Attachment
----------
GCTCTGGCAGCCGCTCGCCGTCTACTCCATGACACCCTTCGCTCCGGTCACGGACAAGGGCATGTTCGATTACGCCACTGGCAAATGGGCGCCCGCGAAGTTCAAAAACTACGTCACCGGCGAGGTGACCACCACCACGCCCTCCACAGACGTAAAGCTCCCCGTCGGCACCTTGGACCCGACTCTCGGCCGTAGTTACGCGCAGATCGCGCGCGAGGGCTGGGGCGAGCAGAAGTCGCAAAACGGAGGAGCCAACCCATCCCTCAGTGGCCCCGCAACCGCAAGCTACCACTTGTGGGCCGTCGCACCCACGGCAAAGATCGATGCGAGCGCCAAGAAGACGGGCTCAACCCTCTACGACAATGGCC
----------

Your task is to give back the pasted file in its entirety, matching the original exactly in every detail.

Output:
GCTCTGGCAGCCGCTCGCCGTCTACTCCATGACACCCTTCGCTCCGGTCACGGACAAGGGCATGTTCGATTACGCCACTGGCAAATGGGCGCCCGCGAAGTTCAAAAACTACGTCACCGGCGAGGTGACCACCACCACGCCCTCCACAGACGTAAAGCTCCCCGTCGGCACCTTGGACCCGACTCTCGGCCGTAGTTACGCGCAGATCGCGCGCGAGGGCTGGGGCGAGCAGAAGTCGCAAAACGGAGGAGCCAACCCATCCCTCAGTGGCCCCGCAACCGCAAGCTACCACTTGTGGGCCGTCGCACCCACGGCAAAGATCGATGCGAGCGCCAAGAAGACGGGCTCAACCCTCTACGACAATGGCC